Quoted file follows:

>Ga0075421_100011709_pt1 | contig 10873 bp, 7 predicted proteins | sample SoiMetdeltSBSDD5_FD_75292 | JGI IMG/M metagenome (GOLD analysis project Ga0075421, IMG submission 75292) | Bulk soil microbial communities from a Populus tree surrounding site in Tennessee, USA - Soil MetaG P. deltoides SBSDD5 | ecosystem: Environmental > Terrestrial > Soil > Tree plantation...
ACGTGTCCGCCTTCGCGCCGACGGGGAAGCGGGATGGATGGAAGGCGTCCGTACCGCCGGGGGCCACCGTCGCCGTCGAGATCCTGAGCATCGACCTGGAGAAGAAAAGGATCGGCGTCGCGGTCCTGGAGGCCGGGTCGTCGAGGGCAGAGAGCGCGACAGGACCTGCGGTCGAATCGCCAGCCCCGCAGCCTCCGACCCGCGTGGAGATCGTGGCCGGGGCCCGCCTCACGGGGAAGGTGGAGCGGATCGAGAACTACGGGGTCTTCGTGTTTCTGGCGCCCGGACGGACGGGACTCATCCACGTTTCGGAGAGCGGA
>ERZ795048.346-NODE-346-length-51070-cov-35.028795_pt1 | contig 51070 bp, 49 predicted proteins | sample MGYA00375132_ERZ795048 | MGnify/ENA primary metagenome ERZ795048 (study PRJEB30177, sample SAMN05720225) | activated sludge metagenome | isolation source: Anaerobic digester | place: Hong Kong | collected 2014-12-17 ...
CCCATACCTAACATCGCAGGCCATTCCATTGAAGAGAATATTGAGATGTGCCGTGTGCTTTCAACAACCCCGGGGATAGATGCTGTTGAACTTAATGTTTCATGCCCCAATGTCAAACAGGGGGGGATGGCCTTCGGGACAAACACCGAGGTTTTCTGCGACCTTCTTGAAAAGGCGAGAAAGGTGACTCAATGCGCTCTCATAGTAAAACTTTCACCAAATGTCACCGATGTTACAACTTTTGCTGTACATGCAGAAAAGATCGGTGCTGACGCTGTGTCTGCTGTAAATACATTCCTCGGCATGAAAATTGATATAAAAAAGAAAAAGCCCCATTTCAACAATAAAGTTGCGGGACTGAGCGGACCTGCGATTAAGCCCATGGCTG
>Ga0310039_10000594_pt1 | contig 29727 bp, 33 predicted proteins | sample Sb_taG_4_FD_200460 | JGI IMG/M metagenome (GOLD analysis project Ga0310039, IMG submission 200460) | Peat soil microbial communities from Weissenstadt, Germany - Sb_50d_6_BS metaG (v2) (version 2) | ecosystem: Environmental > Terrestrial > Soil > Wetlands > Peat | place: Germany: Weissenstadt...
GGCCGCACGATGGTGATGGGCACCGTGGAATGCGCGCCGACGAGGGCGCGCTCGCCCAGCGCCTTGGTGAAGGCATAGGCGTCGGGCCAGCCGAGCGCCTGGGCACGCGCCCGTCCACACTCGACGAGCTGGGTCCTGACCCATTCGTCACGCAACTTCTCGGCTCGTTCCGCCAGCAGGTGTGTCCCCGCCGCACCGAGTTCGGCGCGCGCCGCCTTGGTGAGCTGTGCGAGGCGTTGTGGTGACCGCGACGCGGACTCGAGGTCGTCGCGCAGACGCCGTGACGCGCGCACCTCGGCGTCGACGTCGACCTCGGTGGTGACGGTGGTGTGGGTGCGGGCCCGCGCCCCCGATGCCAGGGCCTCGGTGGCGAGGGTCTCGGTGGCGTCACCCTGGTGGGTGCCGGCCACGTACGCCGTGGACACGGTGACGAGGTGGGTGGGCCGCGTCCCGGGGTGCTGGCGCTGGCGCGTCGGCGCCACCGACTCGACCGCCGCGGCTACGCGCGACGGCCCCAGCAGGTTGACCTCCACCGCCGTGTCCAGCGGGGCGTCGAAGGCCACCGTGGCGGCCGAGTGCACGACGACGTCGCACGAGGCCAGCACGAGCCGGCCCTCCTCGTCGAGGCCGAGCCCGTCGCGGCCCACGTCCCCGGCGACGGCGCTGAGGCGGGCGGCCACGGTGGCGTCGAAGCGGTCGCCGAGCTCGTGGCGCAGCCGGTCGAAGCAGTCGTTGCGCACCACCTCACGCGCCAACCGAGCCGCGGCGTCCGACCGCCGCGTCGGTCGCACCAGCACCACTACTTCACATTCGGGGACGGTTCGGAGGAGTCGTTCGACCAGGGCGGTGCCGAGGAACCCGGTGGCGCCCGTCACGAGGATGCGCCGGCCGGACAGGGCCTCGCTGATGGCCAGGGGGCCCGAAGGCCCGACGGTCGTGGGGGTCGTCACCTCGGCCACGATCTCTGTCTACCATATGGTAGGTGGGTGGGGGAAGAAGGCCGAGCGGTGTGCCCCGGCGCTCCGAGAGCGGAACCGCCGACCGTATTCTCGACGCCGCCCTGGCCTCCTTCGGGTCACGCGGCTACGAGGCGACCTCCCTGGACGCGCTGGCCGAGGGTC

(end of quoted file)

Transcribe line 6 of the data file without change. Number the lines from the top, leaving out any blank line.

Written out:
GGCCGCACGATGGTGATGGGCACCGTGGAATGCGCGCCGACGAGGGCGCGCTCGCCCAGCGCCTTGGTGAAGGCATAGGCGTCGGGCCAGCCGAGCGCCTGGGCACGCGCCCGTCCACACTCGACGAGCTGGGTCCTGACCCATTCGTCACGCAACTTCTCGGCTCGTTCCGCCAGCAGGTGTGTCCCCGCCGCACCGAGTTCGGCGCGCGCCGCCTTGGTGAGCTGTGCGAGGCGTTGTGGTGACCGCGACGCGGACTCGAGGTCGTCGCGCAGACGCCGTGACGCGCGCACCTCGGCGTCGACGTCGACCTCGGTGGTGACGGTGGTGTGGGTGCGGGCCCGCGCCCCCGATGCCAGGGCCTCGGTGGCGAGGGTCTCGGTGGCGTCACCCTGGTGGGTGCCGGCCACGTACGCCGTGGACACGGTGACGAGGTGGGTGGGCCGCGTCCCGGGGTGCTGGCGCTGGCGCGTCGGCGCCACCGACTCGACCGCCGCGGCTACGCGCGACGGCCCCAGCAGGTTGACCTCCACCGCCGTGTCCAGCGGGGCGTCGAAGGCCACCGTGGCGGCCGAGTGCACGACGACGTCGCACGAGGCCAGCACGAGCCGGCCCTCCTCGTCGAGGCCGAGCCCGTCGCGGCCCACGTCCCCGGCGACGGCGCTGAGGCGGGCGGCCACGGTGGCGTCGAAGCGGTCGCCGAGCTCGTGGCGCAGCCGGTCGAAGCAGTCGTTGCGCACCACCTCACGCGCCAACCGAGCCGCGGCGTCCGACCGCCGCGTCGGTCGCACCAGCACCACTACTTCACATTCGGGGACGGTTCGGAGGAGTCGTTCGACCAGGGCGGTGCCGAGGAACCCGGTGGCGCCCGTCACGAGGATGCGCCGGCCGGACAGGGCCTCGCTGATGGCCAGGGGGCCCGAAGGCCCGACGGTCGTGGGGGTCGTCACCTCGGCCACGATCTCTGTCTACCATATGGTAGGTGGGTGGGGGAAGAAGGCCGAGCGGTGTGCCCCGGCGCTCCGAGAGCGGAACCGCCGACCGTATTCTCGACGCCGCCCTGGCCTCCTTCGGGTCACGCGGCTACGAGGCGACCTCCCTGGACGCGCTGGCCGAGGGTC